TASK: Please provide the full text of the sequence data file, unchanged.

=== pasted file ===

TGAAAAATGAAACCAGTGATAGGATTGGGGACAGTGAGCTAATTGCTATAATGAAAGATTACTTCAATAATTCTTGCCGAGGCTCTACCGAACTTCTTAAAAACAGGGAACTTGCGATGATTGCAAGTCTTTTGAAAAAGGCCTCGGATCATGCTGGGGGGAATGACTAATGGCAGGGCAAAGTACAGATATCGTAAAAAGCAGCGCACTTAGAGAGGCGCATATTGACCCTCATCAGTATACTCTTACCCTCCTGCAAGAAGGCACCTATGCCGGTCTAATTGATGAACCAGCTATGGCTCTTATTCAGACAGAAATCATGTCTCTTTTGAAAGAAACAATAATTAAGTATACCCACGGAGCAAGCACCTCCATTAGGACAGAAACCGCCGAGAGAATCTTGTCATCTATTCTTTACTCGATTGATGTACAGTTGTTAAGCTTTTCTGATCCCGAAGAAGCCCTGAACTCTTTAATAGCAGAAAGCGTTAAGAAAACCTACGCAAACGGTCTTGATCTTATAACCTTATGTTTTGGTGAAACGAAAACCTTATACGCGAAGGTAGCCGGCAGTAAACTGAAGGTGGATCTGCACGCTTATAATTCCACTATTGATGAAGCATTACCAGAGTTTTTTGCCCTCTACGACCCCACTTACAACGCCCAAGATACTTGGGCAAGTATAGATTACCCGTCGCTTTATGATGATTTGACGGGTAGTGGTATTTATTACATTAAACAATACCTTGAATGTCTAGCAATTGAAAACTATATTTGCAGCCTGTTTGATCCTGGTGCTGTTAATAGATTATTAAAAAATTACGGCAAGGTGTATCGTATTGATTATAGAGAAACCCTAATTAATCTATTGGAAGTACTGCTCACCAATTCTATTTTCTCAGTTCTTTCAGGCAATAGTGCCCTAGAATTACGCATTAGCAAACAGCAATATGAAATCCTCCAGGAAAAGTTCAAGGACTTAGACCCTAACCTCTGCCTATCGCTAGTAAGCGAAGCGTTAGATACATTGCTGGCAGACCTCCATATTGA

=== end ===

TGAAAAATGAAACCAGTGATAGGATTGGGGACAGTGAGCTAATTGCTATAATGAAAGATTACTTCAATAATTCTTGCCGAGGCTCTACCGAACTTCTTAAAAACAGGGAACTTGCGATGATTGCAAGTCTTTTGAAAAAGGCCTCGGATCATGCTGGGGGGAATGACTAATGGCAGGGCAAAGTACAGATATCGTAAAAAGCAGCGCACTTAGAGAGGCGCATATTGACCCTCATCAGTATACTCTTACCCTCCTGCAAGAAGGCACCTATGCCGGTCTAATTGATGAACCAGCTATGGCTCTTATTCAGACAGAAATCATGTCTCTTTTGAAAGAAACAATAATTAAGTATACCCACGGAGCAAGCACCTCCATTAGGACAGAAACCGCCGAGAGAATCTTGTCATCTATTCTTTACTCGATTGATGTACAGTTGTTAAGCTTTTCTGATCCCGAAGAAGCCCTGAACTCTTTAATAGCAGAAAGCGTTAAGAAAACCTACGCAAACGGTCTTGATCTTATAACCTTATGTTTTGGTGAAACGAAAACCTTATACGCGAAGGTAGCCGGCAGTAAACTGAAGGTGGATCTGCACGCTTATAATTCCACTATTGATGAAGCATTACCAGAGTTTTTTGCCCTCTACGACCCCACTTACAACGCCCAAGATACTTGGGCAAGTATAGATTACCCGTCGCTTTATGATGATTTGACGGGTAGTGGTATTTATTACATTAAACAATACCTTGAATGTCTAGCAATTGAAAACTATATTTGCAGCCTGTTTGATCCTGGTGCTGTTAATAGATTATTAAAAAATTACGGCAAGGTGTATCGTATTGATTATAGAGAAACCCTAATTAATCTATTGGAAGTACTGCTCACCAATTCTATTTTCTCAGTTCTTTCAGGCAATAGTGCCCTAGAATTACGCATTAGCAAACAGCAATATGAAATCCTCCAGGAAAAGTTCAAGGACTTAGACCCTAACCTCTGCCTATCGCTAGTAAGCGAAGCGTTAGATACATTGCTGGCAGACCTCCATATTGA